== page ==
Today, April 10, 2018, marks the 106th anniversary of the maiden voyage of the RMS Titanic, bound from Southampton to New York, but which, as we all know, sunk on April 15, 1912 in the North Atlantic after striking an iceberg.
Dramas played out on the world’s stage sometimes have a way of intruding on our everyday existence in ways that are so commonplace that they would be hard to imagine. Not included among the estimated 705 survivors, or the nearly 1500 victims of the Titanic disaster was a woman whose life on this earth was long and whose influence on the people with whom she came into contact profound. Naomi Halstead nee Lenander was 22 years old when she returned to Sweden from Minneapolis, Minnesota in 1912. She had been sent from her home in Malmo, Sweden by her parents when she was barely 11 years old to escape from the hard and bitter times, the bad harvests, and near famines that had descended on Sweden at the end of the 19th century. Now, no longer a child, but a young woman trained as a teacher, Naomi returned to Sweden to visit with family and friends.
It had been a grand visit, but now it was time to return to her home in America. And so, Naomi booked sea-passage—no jumbo jets leaving daily from Southampton to New York in 1912—and began the final round of visits and good-byes. Naomi came from a loving family who were reluctant to let her leave—particularly when her birthday was only a few days away. “Stay at least until after your birthday,” her family implored. “Who knows when we’ll see you again?”
Naomi heeded the entreaties of her family and turned in her tickets. She did not sail on the Cunard Liner Titanic, the largest and most luxurious ship ever built, leaving Southampton, England on its fateful maiden voyage on April 10th, 1912. On April 14, 1912, at 11:40 PM, the Titanic struck an iceberg about 400 miles off Newfoundland, Canada. Less than three hours later, the Titanic plunged to the bottom of the sea. On April 17, 1912, Naomi Lenander celebrated her 23rd birthday safe in Sweden in the loving embrace of her family.
Naomi Lenander Halstead was my grandmother-in-law and lived with Nancy and me for several years prior to her death at the age of 89 in 1978. I have often thought how different my life might be if Naomi had sailed home as planned. Nancy Lofkvist, my wife, would not have been born. Presumably, I would be married but to someone else, living somewhere else, doing something else. The mind reels.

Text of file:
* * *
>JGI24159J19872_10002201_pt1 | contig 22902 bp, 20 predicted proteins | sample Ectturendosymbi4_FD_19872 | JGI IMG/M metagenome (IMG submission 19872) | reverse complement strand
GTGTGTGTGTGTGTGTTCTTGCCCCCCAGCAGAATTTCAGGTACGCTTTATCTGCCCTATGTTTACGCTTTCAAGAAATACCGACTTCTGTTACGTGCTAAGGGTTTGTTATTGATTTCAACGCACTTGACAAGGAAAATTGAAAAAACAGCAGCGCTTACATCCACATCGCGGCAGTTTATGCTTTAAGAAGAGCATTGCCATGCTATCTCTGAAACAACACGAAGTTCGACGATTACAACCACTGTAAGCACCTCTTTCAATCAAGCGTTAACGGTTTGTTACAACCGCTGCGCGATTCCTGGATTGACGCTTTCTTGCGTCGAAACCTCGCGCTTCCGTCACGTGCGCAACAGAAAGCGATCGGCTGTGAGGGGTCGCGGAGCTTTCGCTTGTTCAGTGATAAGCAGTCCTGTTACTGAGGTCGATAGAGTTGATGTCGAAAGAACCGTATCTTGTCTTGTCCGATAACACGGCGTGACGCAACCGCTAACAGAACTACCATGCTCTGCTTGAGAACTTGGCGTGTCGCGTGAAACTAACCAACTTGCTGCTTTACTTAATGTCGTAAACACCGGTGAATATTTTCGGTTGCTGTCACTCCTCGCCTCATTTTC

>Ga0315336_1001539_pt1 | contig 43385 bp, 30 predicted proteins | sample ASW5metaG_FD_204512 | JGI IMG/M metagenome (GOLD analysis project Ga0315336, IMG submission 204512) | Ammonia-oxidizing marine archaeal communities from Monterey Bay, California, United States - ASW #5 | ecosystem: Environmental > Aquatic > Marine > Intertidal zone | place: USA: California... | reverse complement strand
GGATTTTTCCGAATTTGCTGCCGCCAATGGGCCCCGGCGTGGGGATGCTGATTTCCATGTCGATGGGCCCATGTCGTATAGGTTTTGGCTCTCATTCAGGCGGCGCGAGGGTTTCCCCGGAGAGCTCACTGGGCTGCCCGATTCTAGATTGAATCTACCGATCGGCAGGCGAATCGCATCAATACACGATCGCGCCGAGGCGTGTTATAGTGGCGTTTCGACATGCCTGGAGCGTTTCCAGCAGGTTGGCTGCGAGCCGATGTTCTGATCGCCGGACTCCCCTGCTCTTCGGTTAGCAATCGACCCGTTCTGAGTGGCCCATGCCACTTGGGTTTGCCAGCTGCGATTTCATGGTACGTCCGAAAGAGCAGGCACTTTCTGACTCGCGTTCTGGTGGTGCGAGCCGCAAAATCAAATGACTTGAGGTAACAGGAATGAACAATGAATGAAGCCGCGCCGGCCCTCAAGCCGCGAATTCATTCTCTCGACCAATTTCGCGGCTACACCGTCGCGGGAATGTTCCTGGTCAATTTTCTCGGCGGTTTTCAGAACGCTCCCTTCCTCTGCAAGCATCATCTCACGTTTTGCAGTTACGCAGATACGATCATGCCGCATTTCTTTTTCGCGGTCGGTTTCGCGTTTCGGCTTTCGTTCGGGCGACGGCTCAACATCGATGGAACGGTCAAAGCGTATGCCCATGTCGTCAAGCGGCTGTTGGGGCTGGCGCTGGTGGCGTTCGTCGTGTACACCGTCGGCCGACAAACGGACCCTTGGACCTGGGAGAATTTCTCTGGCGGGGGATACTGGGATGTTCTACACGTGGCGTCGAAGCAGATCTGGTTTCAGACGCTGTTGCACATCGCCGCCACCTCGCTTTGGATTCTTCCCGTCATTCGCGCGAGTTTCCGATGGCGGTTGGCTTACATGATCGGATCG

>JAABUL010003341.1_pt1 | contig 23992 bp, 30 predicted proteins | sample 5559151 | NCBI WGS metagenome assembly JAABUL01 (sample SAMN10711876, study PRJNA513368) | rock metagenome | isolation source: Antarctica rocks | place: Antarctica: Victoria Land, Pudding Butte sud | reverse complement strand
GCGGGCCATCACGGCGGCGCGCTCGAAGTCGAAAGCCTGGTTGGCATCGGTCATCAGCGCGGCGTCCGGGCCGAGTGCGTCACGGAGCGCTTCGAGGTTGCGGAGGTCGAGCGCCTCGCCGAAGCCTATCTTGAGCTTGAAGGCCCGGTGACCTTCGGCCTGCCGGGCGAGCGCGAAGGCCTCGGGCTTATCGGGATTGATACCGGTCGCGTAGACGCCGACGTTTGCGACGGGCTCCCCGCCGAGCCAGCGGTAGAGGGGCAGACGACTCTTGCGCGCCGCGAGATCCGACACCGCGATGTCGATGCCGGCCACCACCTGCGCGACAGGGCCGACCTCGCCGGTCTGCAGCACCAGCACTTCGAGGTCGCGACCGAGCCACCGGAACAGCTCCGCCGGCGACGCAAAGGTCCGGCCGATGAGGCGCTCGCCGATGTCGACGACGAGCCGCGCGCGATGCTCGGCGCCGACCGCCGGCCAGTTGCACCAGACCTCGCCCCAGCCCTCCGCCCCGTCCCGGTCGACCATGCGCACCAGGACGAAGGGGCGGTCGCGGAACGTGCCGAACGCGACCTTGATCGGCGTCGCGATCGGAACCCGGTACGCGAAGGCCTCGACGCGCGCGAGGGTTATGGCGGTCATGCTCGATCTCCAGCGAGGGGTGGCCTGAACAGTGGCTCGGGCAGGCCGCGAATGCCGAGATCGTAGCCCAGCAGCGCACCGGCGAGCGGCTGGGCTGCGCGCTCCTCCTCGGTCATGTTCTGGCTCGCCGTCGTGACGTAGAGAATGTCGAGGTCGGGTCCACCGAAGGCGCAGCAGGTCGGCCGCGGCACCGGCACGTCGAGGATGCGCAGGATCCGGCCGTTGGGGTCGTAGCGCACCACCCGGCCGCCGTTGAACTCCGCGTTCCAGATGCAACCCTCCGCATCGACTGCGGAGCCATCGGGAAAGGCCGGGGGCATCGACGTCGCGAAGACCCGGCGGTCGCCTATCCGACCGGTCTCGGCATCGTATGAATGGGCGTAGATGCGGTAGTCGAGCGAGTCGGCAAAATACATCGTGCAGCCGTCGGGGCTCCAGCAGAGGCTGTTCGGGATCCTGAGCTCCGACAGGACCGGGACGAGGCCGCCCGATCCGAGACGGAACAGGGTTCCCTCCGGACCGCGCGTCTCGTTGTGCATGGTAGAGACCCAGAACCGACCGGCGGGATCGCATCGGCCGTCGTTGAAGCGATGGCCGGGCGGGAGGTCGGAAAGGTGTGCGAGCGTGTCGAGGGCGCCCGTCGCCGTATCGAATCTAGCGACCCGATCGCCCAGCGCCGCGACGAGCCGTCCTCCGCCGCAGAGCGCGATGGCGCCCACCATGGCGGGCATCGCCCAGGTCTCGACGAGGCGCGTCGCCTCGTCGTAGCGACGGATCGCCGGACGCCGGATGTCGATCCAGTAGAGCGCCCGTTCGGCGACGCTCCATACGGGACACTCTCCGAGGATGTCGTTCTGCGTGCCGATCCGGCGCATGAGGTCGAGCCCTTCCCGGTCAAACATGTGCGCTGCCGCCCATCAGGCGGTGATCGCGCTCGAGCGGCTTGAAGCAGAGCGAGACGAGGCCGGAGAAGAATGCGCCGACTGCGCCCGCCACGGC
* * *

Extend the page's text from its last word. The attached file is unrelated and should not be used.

Many long years ago I was telling this story to a group of my students, all members of the Davis Chapter of Model United Nations at the University of California at Davis. The occasion was a party and we were talking about the “small world” concept—how we are all connected to each other at some point of acquaintanceship. Later, American playwright, John Guare, wrote a play called Six Degrees of Separation that explored this notion [many years after this, I was in the Knickerbocker Tavern in New York City, one of Brother Tom’s locals during the days when he was a resident of The Big Apple, having a drink with Tom and a friend of his, the writer, Brad Morrow, when in walked John Guare, a friend of Brad’s, who joined us, thereby creating zero degrees of separation in a sense, but I digress]. Meanwhile, back in Davis, we were all intrigued by the implications of my story. One of my students, a Mexican—Jose Baron—said that he believed that he had a distant uncle who was a mechanic on the ill-fated Titanic. It was a family story often told, said Jose. I observed that that meant his uncle was a Hispanic Titanic Mechanic. And, if he were tall, well then, he was a Gigantic, Hispanic, Titanic Mechanic. That occupied our time for the next half hour or so (evil? —Satanic; showed off his learning? —pedantic, etc.) and probably obscured the original source of our word game. But here again was a connection.
And so, on this auspicious anniversary date, I see Naomi and Jose and Jose’s uncle, that gigantic, Hispanic, Titanic mechanic, in my mind’s eye and I recall the stirring words of the 17th century Scottish priest and poet, John Donne: No man is an island entire of itself. Every man is a piece of the continent, a part of the main. If a clod be washed away by the sea, Europe is the less as well as if a promontory were; as if a manor of thy friends or of thine own were. Any man’s death diminishes me, because I am involved in Mankind. And therefore, send not to know for whom the bell tolls; it tolls for thee.